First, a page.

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Bar Attendant Who ‘resigned’ Claims She Was Unfairly Dismissed

Bar attendant who ‘resigned’ claims she was unfairly dismissed

A bar attendant says she was forced to resign from her job because she was being bullied by her duty managers.

She therefore claims she was constructively dismissed, The Courier Mail reports.

The Fair Work Commission didn’t agree however, ultimately rejecting her unfair dismissal claim.

Joke incident

Sidney Riley started working at the Torquay Hotel at Hervey Bay in Queensland in May 2021.

In August 2022, she said she made a joke about a duty manager’s dark mood.

The manager subsequently “got up in her face” yelling at her and making her feel scared.

Ms Riley said she later apologised, but the manager then threatened to cut her shifts and fire her if she did it again.

Exterior of hotel and function venue

The Fair Work Commission rejected the worker’s constructive dismissal claim.

Fridge incident

Then in September 2022, another duty manager directed Ms Riley to fill a fridge.

After later checking the fridge, the manager called Ms Riley’s work “pathetic”, asking “you call that full?”

He told Ms Riley to do it again and fill it properly this time.

This required her to fill the fridge with partially used six packs, contrary to how she was trained.

Bistro incident

A couple of weeks before she resigned, Ms Riley claims that that same manager swore at her and abused her for ordering food from the bistro.

Ms Riley said it was common practice for staff members to order dinner as takeaway to take home after their shift.

Bistro staff had accidently served the food on a plate, prompting the manager to yell at Ms Riley: “you cannot get f—— food on your shift”.

Ms Riley tried to explain that she was attempting to get takeaway, however the manager wasn’t interested telling her: “well never f—— do this again”.

Close up of beer being poured

The worker claimed two duty managers bullied her.

Cutlery incident

Finally, on 3 December 2022, the first duty manager approached Ms Riley with a tray of cutlery.

He asked her to roll the cutlery with napkins.

She told the manager she was busy filling fridges and asked why the bistro staff couldn’t roll the cutlery.

The manager left with the tray.

The second manager returned a short time later aggressively telling Ms Riley to roll the cutlery.

He later returned and told her she was rolling the cutlery the way, despite rolling it the same way it was always done.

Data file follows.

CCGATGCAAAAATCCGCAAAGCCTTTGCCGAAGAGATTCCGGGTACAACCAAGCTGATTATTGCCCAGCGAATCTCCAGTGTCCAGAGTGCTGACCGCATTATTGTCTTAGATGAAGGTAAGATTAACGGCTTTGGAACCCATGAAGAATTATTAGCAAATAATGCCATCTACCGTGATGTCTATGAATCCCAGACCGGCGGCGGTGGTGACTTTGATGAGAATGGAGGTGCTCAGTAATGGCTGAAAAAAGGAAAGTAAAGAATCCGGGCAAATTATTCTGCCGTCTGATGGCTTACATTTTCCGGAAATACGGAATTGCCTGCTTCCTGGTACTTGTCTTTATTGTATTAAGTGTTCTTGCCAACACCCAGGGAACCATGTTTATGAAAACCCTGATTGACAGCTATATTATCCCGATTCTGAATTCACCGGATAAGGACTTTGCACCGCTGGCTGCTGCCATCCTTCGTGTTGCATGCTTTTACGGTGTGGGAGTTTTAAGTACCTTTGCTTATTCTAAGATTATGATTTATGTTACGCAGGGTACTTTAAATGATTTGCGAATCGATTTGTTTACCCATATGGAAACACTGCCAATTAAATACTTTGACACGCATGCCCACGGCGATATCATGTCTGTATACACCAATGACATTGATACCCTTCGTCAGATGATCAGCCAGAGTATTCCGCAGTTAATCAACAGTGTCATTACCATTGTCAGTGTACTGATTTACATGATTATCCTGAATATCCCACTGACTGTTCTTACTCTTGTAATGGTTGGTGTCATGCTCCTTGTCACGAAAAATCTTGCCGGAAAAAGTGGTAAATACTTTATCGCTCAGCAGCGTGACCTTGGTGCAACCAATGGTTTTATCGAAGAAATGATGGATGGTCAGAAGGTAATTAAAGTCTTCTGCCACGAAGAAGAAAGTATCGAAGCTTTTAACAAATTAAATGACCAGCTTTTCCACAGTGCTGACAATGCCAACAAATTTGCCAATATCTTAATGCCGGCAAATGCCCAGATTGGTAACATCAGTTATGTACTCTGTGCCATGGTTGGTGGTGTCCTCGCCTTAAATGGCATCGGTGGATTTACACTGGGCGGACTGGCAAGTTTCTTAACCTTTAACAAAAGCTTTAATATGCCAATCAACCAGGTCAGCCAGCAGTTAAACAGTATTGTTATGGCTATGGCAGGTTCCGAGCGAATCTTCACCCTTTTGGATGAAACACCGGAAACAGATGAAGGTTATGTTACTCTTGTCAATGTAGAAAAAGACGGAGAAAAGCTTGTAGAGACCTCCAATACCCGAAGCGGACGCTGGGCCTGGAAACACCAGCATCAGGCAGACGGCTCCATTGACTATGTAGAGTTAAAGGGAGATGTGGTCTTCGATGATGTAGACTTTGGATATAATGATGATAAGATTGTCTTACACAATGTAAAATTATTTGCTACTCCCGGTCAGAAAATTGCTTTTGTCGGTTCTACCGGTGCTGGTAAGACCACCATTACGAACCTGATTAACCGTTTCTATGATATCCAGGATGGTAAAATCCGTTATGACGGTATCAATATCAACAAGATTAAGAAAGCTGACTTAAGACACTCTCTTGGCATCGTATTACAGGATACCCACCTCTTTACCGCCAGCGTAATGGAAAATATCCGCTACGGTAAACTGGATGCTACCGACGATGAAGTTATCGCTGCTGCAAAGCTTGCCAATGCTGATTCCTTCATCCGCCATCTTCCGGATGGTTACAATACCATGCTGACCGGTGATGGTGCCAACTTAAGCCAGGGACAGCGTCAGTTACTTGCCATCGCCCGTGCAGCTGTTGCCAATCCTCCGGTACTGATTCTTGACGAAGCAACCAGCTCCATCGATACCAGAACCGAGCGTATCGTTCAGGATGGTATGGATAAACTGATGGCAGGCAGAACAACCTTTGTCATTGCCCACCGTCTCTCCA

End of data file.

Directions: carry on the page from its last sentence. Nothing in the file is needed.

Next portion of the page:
He then told Ms Riley her work ethic was pathetic and useless.

Ms Riley then walked out of her shift, proclaiming, “I’m sorry for my language but (the manager) is being a c—”.

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Constructive dismissal

Following a meeting with management two days later, Ms Riley wrote her resignation letter.

She later filed a claim for unfair dismissal in the Fair Work Commission arguing she had been constructively dismissed.

A constructive dismissal happens when an employer deliberately makes life so difficult for an employee, that they feel they have no other option but to resign.

Exterior of Fair Work CommissionLEARN MORE

Read Deputy President Lake’s full decision here

Bar attendant claims she was unfairly dismissed

In the end, Deputy President Nicholas Lake dismissed Ms Riley’s application.

He found her witnesses failed to provide evidence to support the claims of bullying to the extent where she was compelled to resign.

“The applicant and her witnesses did attest that [first duty manager] and [second duty manager] did, on occasion, raise their voices, swear at the applicant, and disparage her work ethic,” he said.

“These actions are not so significant that it could persuade or otherwise convince the applicant to resign.

“The applicant may have been justifiably irate and disgruntled by the way the duty managers interacted with the applicant.

“However, these actions were not meant to force her resignation.”

Deputy President Lake did not accept that the only option available to Ms Riley was to resign.

“Ms Riley was not forced to resign because of conduct, or a course of conduct engaged in by the respondent.”

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